The Nutshell Studies of Frances Glessner Lee
A Budding Female Sherlock
Mrs. Frances Glessner Lee was known by family, friends and servants to be domineering and exacting, a perfectionist in everything she did (she even numbered the bottoms of vases in her home, says Botz, to ensure they were always on shelves with corresponding numbers). Yet she was also full of good humor, especially around police officers, many of whom sent her cards on Mother's Day. In a 1949 article for the Coronet, George Oswald described her thus: "A queenly looking woman with the high, white coiffure and the tiny gold-rimmed eyeglasses is known as a passionate crusader for justice and a tireless lobbyist for reform." It took her into her 50s to reach that status, but once she was there, she took full advantage.
Born into a wealthy family on March 25, 1878, in Chicago (their fortune came from International Harvester), "Fanny" was raised in an austere, castle-like home (which many neighbors thought resembled a prison), designed by architect H. H. Richardson. She was protected, coddled, and exposed to many great minds, but tutored entirely in private. Hers was a life of privilege on Prairie Avenue, the wealthiest area of a booming city; she was surrounded by servants and the most exquisite handcrafted furnishings. Her father, industrialist John Jacob Glessner, even wrote a book about the house, now a museum, and lavished a great deal of attention on it. As Botz observes, "The very creation of the models [the Nutshells] can be viewed as a continuation or perversion of her parents' obsession with their home."
Young Frances, who developed a brilliant mind and an eye for detail, had high hopes of making a contribution one day, possibly in the field of medicine, but she was not allowed to attend a university. She had to watch as her older brother George went off to Harvard while she, like it or not, was doomed to the domestic scene. In later life, she considered that her existence had been lonely and devoid of human contact. Many who knew her, including her own son, thought she'd have been happier to have been born a male.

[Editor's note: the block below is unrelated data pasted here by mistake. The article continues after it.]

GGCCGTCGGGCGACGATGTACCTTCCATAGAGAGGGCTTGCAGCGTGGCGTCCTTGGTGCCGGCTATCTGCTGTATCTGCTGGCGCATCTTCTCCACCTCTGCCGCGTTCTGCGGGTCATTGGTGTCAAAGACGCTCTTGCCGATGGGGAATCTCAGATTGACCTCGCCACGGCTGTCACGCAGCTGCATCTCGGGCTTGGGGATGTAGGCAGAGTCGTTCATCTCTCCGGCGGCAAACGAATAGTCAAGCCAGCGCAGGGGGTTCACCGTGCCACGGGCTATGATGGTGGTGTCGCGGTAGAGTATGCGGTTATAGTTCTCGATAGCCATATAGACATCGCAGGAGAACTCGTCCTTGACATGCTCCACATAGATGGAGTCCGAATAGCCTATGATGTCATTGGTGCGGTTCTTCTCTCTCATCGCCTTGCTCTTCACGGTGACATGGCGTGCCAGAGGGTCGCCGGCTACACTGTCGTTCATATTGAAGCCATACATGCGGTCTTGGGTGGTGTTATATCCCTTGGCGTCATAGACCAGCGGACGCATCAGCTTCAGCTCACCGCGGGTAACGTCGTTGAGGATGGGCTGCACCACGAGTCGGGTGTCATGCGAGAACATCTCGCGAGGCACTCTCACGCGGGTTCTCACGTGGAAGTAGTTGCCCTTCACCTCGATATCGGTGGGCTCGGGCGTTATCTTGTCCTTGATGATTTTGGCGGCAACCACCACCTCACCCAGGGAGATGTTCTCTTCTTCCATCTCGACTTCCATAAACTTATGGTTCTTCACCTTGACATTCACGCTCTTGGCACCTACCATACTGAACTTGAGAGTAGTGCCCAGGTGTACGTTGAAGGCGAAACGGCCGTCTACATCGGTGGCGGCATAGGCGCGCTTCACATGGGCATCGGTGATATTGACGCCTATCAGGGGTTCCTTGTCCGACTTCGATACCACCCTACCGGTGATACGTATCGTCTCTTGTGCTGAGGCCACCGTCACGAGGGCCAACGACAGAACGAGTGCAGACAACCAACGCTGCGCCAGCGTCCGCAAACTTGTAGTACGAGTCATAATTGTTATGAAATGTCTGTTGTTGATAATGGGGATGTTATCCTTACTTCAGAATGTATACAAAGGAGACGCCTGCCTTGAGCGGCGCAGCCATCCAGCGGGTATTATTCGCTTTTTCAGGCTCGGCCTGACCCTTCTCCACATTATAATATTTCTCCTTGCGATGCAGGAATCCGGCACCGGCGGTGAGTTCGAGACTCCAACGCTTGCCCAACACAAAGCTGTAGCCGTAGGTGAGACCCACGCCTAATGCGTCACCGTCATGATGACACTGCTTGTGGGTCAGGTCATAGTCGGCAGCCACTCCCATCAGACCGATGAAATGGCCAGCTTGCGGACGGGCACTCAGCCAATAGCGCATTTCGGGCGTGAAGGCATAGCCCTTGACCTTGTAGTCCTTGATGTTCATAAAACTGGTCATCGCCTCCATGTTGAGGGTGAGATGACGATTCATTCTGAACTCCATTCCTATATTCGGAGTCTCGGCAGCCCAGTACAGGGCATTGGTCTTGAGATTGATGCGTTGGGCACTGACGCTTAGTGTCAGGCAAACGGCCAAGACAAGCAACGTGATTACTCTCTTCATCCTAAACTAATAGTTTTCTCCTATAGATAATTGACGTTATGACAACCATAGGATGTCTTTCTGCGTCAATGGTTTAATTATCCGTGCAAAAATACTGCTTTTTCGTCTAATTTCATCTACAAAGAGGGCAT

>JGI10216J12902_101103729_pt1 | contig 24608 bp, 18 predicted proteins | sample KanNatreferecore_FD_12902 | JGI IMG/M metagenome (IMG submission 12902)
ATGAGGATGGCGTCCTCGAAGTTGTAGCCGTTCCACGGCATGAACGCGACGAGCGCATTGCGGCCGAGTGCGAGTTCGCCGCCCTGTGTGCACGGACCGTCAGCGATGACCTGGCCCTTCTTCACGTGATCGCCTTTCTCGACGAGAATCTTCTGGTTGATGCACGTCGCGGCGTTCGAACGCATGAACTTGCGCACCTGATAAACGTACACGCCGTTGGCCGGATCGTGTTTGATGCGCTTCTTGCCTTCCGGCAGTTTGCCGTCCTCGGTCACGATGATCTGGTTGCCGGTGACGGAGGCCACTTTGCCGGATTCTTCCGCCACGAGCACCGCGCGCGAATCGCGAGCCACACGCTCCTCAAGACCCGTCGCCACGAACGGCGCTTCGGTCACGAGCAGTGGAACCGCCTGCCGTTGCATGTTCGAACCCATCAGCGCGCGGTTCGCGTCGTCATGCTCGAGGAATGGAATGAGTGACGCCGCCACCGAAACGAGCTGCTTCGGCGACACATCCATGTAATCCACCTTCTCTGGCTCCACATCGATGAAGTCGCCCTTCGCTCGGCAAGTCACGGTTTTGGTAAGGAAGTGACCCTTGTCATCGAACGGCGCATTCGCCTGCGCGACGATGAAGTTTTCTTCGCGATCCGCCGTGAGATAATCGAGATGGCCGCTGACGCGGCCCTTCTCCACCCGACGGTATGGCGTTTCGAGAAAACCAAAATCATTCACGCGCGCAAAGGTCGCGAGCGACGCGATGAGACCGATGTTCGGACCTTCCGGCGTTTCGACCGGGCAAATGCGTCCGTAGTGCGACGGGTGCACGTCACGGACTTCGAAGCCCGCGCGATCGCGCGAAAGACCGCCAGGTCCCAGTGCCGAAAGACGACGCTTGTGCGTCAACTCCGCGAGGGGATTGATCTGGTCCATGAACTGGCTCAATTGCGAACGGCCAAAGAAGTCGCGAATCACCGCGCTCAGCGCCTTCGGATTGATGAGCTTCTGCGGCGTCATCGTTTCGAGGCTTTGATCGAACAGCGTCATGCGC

When she was 20, Frances married Blewett Lee, an attorney and law professor at Northwestern University. They had three children before the marriage failed after eight years — a social disgrace — and they eventually divorced. But Frances was soon caught up with a new direction. As a young wife and mother, she met a friend of her brother's named George Burgess Magrath, who was just getting his MD from Harvard Medical School and aiming for a career in pathology. The Glessners had a thousand-acre summer home in New Hampshire's White Mountains, called "the Rocks," and during a vacation, Magrath came to visit. He talked about his interested in legal medicine, especially death investigation, but when Lee echoed his words to her father, Glessner made it clear that no member of his family would ever be caught up with such a sordid subject.
Apparently Glessner's imperial dictates were no match for Magrath's charismatic personality, so tales about medicine, investigation and death continued to fire Lee's imagination. In fact, she followed Magrath's career and kept in touch with him until the day he died when she was 60. (Her father died only two years before that, in 1936.) And Magrath was to benefit greatly from her interest. In 1930, a year after her brother died, Frances Glessner Lee began her own career in legal medicine, albeit indirectly. By then she was 52.